Directed by Max Winkler.
Starring Jack O’Connell, Charlie Hunnam, Jessica Barden, John Cullum, Jonathan Majors, Owen Burke, Johnno Wilson, Meredith Holzman, Fran Kranz, Nick Mullen, and Bill Thorpe.
Two brothers try to escape their circumstances by traveling across the country for a no holds barred boxing match that becomes a fight for their lives.
Let’s course correct whatever expectations you, the dear reader, might have when it comes to Jungleland being a movie about bare-knuckle boxing, which is only loosely truthful when it comes to the synopsis. There’s not much fighting here at all and the boxing is not professional, but more of the gritty underground fight club variety as our protagonists have been expelled from the legitimate competition (it’s explained why). It’s also not necessarily a film about training or motivation, but rather something deeper when it comes to the bond between these two brothers at the center of the story.
That tightknit kinship is put to the test when brothers Stanley and Lion (Charlie Hunnam as the screw-up former doing everything he can to bring out the physical talents of Jack O’Connell as the latter, a rough-looking but fighting specimen not to be underestimated) catch a big break away from living off the poor wages the sewing shop provides and other small boxing events. In financial debt to intimidating criminal Pepper (a criminally wasted Jonathan Majors who nonetheless plays a classy scumbag), they are offered to participate in a bigger event across the country with a sizable purse prize. They also get to keep the money, but the kicker is they have to transport a young woman named Sky (Jessica Barden) to an undisclosed destination along the way.
Naturally, questions start to arise as we are left in the dark just as much as the brothers. They certainly wonder what they are getting themselves into, but are in no position to poke around although they do try to get to know a guarded and vulnerable Sky to better understand the situation. The most obvious instinct is the correct one (that’s also not much of a spoiler), but it drives a rift between the brothers; Stanley is more concerned with survival and rising above their dire situation (they are squatters and don’t even have a home), whereas Lion is more disturbed at the purpose of their goal and leans towards doing the right thing morally.
Jungleland is definitely a contrived film when it comes to getting characters from place to place, but director Max Winkler (recently known for the underappreciated and taboo dramedy Flower that explores different areas of impoverished, abusive, and dysfunctional upbringings) earns a high score for this round of filmmaking when it comes to not only understanding his characters but presenting their flawed decision-making with empathy. Stanley toes the line somewhere between vicariously wanting to find success through his brother and functioning as playful and a loving relative, to projecting those ambitions to such extremities that he doesn’t seem to be considering at all the mindset and desires of Lion. As you can probably already deduce, Sky is resourcefully manipulative (she has to be the survive given the hardships of her own life) but also appears to be sincere when it comes to taking a liking to Lion and encouraging him to stand up and express what he would find fulfilling in life.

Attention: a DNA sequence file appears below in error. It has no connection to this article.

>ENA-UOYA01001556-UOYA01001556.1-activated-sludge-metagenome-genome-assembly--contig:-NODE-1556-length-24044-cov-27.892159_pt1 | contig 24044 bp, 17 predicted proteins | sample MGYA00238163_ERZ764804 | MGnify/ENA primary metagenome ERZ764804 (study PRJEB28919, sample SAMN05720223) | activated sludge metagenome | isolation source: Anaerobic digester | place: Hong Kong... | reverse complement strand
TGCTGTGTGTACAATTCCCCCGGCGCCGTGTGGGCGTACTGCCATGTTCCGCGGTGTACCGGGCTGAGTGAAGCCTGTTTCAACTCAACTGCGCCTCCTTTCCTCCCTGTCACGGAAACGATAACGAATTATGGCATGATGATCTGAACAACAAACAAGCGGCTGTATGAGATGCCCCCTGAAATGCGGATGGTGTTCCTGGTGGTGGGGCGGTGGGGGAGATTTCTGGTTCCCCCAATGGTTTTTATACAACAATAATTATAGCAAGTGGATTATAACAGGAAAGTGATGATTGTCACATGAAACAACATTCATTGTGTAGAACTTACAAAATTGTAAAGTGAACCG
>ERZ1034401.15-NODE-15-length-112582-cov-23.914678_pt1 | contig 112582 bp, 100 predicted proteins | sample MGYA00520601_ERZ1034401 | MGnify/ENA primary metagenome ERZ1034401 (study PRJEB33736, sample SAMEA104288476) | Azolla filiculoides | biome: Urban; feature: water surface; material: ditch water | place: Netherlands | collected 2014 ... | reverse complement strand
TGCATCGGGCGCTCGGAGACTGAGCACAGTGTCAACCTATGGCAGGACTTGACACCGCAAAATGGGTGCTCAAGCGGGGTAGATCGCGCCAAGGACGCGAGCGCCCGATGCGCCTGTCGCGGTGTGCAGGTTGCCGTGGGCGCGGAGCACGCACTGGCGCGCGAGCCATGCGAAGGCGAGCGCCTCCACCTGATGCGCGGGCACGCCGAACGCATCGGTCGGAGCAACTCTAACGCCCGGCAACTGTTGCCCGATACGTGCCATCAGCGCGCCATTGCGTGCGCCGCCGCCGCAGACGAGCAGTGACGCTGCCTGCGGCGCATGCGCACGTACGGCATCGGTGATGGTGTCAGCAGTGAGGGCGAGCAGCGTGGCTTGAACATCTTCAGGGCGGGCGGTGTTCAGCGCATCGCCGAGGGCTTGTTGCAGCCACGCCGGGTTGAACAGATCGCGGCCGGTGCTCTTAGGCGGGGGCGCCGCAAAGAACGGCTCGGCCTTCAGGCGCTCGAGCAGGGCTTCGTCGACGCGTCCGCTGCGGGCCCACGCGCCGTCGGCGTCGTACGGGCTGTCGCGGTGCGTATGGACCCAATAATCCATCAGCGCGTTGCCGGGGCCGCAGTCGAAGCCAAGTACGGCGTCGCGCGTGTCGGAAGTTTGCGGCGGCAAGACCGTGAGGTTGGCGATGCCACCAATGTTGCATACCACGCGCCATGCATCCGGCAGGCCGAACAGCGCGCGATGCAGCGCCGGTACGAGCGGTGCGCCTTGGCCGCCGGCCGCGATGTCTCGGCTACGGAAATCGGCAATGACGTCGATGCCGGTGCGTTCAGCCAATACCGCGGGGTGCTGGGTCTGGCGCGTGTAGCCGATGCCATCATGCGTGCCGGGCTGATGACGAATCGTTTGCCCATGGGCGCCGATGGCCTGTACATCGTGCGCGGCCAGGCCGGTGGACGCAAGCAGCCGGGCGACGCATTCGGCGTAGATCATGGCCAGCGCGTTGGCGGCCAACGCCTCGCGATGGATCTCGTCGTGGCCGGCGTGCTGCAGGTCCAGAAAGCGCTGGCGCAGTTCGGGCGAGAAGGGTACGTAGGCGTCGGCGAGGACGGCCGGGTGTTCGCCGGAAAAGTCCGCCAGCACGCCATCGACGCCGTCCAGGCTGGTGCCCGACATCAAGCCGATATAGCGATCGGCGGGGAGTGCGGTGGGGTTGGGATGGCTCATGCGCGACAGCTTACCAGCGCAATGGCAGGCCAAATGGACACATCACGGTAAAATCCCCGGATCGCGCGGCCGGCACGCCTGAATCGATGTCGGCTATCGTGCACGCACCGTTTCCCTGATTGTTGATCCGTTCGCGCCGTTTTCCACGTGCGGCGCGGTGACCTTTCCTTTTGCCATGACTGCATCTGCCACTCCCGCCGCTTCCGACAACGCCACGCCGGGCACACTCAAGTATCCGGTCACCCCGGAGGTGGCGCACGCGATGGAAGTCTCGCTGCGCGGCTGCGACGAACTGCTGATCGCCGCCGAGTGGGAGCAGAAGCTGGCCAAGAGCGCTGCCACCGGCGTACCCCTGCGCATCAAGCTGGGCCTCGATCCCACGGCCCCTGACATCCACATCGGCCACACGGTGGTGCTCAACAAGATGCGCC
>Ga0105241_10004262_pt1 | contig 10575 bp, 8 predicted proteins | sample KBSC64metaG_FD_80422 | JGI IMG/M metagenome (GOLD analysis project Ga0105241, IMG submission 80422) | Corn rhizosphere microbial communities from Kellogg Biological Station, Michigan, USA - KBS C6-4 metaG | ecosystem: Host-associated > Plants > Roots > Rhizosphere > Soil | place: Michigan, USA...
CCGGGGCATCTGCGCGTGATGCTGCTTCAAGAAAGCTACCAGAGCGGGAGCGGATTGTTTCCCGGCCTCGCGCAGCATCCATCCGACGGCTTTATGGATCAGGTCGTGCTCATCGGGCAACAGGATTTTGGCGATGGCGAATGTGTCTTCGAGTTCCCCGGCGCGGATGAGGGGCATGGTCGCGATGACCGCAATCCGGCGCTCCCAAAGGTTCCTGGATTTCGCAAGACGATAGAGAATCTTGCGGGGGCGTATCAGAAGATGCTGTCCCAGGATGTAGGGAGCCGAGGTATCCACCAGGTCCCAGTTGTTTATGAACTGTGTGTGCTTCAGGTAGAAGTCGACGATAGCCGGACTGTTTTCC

The strong performances and character work are mostly bookended by generic criminals with boring motivations (save for a final reveal that is unspeakably slimy), but Max Winkler (co-writing alongside Theodore Bressman and David Branson Smith) is aware not to let things become too pulpy. The climactic confrontation of violence is filmed with restraint and distance that keeps a fair amount of the bloodshed offscreen. That stuff is saved for inside the ring and it does work, although what matters most is the heart and compassion for these down but not completely broken drifters. Jungleland makes the most of every trope it plays into, using them as building blocks to greater define this trio of complex souls.
Flickering Myth Rating – Film: ★ ★ ★ / Movie: ★ ★ ★
Robert Kojder is a member of the Chicago Film Critics Association and the Flickering Myth Reviews Editor. Check here for new reviews, friend me on Facebook, follow my Twitter or Letterboxd, check out my personal non-Flickering Myth affiliated Patreon, or email me at MetalGearSolid719@gmail.com